When traveling in Europe, be sure to save room for dessert

We all know that Belgians are connoisseurs of fine chocolate, and Italy’s gelato is an edible art form. In France, travelers look for “patisseries” where they can indulge in eclairs, fruit tarts and macaroons. Americans in Germany expect to try the famous Black Forest cake, mouthwatering layers of schnapps-soaked chocolate cake, cherries and whipped cream.

But dig deeper with your dessert spoon in Europe and you’ll uncover lesser-known treats.

In Portugal, a wonderful local pastry is the cream tart called “pastel de nata.” Popular all over Portugal, this delicacy was born in Lisbon’s Belem district, where locals have been coming to the famous pastry shop Casa Pasteis de Belem since 1837 to get them warm out of the oven. Here and elsewhere, you’ll also find various concoctions made from egg yolk and sugar, such as “barriga de freiras” (“nuns’ belly”) and “papo de anjo” (“angel’s double chin”). For a quintessential taste of Lisbon, duck into one of the funky hole-in-the-wall shops throughout town and ask for “ginginha,” a sweet liquor made from the sour cherry-like ginja berry, sugar and schnapps. In Portugal, “Sabe melhor que nem ginjas” (“It tastes even better than ginja”) is a high compliment.

In Italy, visitors headed to gelato shops often overlook tasty traditional cookies. In Rome’s colorful Trastevere neighborhood, pop into Biscottificio Artigiano Innocenti, a bakery that’s been here since the 1940s. In the face of modern efficiency, humble Stefania Innocenti, “artisanal” long before it was cool, continues to bake seasonal cookies that Italians love. Romeo and Juliet have their own sweets: “baci di Giulietta” (vanilla meringues, literally “Juliet’s kisses”) and “sospiri di Romeo” (hazelnut and chocolate cookies, literally “Romeo’s sighs”).

Other Italian desserts (dolci) will vie for your devotion. Try “bigne,” a cream puff-like pastry filled with “zabaione” (egg yolks, sugar and Marsala wine) or “crostata di ricotta,” a cheesecake-like dessert with ricotta, sweet Marsala wine, cinnamon and bits of chocolate. “Torta della Nonna” (“grandmother’s cake”) has a creamy custard filling and is topped with pine nuts. In Siena, look for panforte, a rich, chewy concoction of nuts, honey and candied fruits that impresses even fruitcake-haters; and a white macaroon-and-almond cookie called “ricciarelli.” Throughout Italy, you’ll see vendors serving up “grattachecca,” shaved ice flavored with sweet syrups.

In Turkey, baklava — thin layers of phyllo dough, baked and soaked in syrup — has reigned as the queen of desserts for centuries. Of the countless variations, Turks tend to favor baklava with pistachios. But don’t stop there — Turkey has much more to offer a sweet tooth. Try one of the various puddings “Sutlac,” rice pudding (or “firin sutlac,” rice pudding with a burned top), and “keskul,” milk pudding with coconut, vanilla and eggs. Also look for “ayva tatlisi,” a quince dessert topped with crushed nuts, and “sekerpare,” cookies in honey syrup. Americans may find some offerings unusual: “kadayif,” shredded wheat served with crushed nuts; “kunefe,” shredded wheat with unsalted cheese; and “ekmak kadayifi,” bread pudding served with thick cream of water buffalo milk.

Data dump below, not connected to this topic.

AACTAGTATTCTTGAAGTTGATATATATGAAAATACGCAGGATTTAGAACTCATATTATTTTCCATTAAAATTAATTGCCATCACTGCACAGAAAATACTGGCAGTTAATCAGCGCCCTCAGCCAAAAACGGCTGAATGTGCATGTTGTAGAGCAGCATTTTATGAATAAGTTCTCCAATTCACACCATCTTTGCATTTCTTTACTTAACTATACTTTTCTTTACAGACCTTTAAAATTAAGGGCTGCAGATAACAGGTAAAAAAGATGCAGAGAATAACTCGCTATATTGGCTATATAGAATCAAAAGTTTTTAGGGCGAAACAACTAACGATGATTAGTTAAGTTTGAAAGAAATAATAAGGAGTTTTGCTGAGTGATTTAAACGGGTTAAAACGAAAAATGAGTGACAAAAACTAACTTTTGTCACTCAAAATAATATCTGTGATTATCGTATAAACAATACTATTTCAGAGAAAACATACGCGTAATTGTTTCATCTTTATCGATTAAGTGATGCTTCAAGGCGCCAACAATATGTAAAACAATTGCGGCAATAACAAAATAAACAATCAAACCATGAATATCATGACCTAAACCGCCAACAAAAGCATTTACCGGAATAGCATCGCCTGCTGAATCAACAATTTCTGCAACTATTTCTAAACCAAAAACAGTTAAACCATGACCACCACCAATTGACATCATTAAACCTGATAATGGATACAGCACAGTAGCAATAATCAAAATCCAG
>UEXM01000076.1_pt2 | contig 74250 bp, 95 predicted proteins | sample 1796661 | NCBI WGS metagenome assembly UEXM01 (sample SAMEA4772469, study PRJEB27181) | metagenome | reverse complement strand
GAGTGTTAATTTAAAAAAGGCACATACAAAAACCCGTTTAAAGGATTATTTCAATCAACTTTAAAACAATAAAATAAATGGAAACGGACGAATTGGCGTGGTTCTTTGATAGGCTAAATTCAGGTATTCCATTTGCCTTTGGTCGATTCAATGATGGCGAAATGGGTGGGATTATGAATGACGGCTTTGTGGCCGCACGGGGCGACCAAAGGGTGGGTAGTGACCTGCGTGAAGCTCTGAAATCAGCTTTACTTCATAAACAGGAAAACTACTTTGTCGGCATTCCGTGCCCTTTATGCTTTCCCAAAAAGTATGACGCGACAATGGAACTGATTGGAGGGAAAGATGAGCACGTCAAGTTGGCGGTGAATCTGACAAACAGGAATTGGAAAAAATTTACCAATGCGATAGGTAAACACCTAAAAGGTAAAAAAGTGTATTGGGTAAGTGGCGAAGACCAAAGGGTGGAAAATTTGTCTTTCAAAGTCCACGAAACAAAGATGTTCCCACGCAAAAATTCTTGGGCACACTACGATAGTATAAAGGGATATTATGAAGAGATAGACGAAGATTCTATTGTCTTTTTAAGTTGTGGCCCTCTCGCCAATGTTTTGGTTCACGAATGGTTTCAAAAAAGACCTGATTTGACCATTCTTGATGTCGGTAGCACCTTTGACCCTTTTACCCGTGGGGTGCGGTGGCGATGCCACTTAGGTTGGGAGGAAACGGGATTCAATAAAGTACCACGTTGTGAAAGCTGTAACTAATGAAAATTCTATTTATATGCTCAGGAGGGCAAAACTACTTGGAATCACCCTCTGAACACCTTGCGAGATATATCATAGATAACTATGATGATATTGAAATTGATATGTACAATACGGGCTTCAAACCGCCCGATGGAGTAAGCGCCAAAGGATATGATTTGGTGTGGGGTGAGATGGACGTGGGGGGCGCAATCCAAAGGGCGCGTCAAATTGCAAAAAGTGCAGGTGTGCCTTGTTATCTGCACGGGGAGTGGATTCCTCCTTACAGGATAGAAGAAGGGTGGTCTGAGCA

Visitors to Norway, Sweden or Denmark will love how much Scandinavians love sweets. Bakeries — often marked by a golden pretzel hanging above the door — fill their window cases with cakes, tarts and pastries. The most popular ingredients are marzipan, almonds, hazelnuts, chocolate and fresh berries. Many cakes are covered with sheets of solid marzipan.

Scandinavian chocolate is some of the best in Europe. In Denmark, seek out Anthon Berg’s dark chocolate and marzipan treats, as well as Toms’ chocolate-covered caramels. In Sweden, look for Maribou milk chocolate. The Freia company, Norway’s chocolate goddess (named for the Norse goddess Freya), makes delights like Smil soft caramels and Firklover milk chocolate with hazelnuts. Licorice and gummy candies are also popular. Black licorice (“lakrits”) is at its best here, except for salt “lakrits” (salty licorice), which is not for the timid. Black licorice flavors everything from ice cream to chewing gum to liqueur. Throughout Scandinavia, you’ll find stores selling all varieties of candy in bulk. Look around at the customers in these stores … they aren’t all children.

As a traveler, you want to relish the iconic desserts of Europe. So, indulge in the creamiest gelato and crispiest croissants you can find. But also make time to search out other delightful treats that bring joy to locals wherever you are. They’re some of the sweetest things in European life.

(Rick Steves (www.ricksteves.com) writes European travel guidebooks and hosts travel shows on public television and public radio. Email him at rick@ricksteves.com and follow his blog on Facebook.)

©2016 Rick Steves. Distributed by Tribune Content Agency, LLC.

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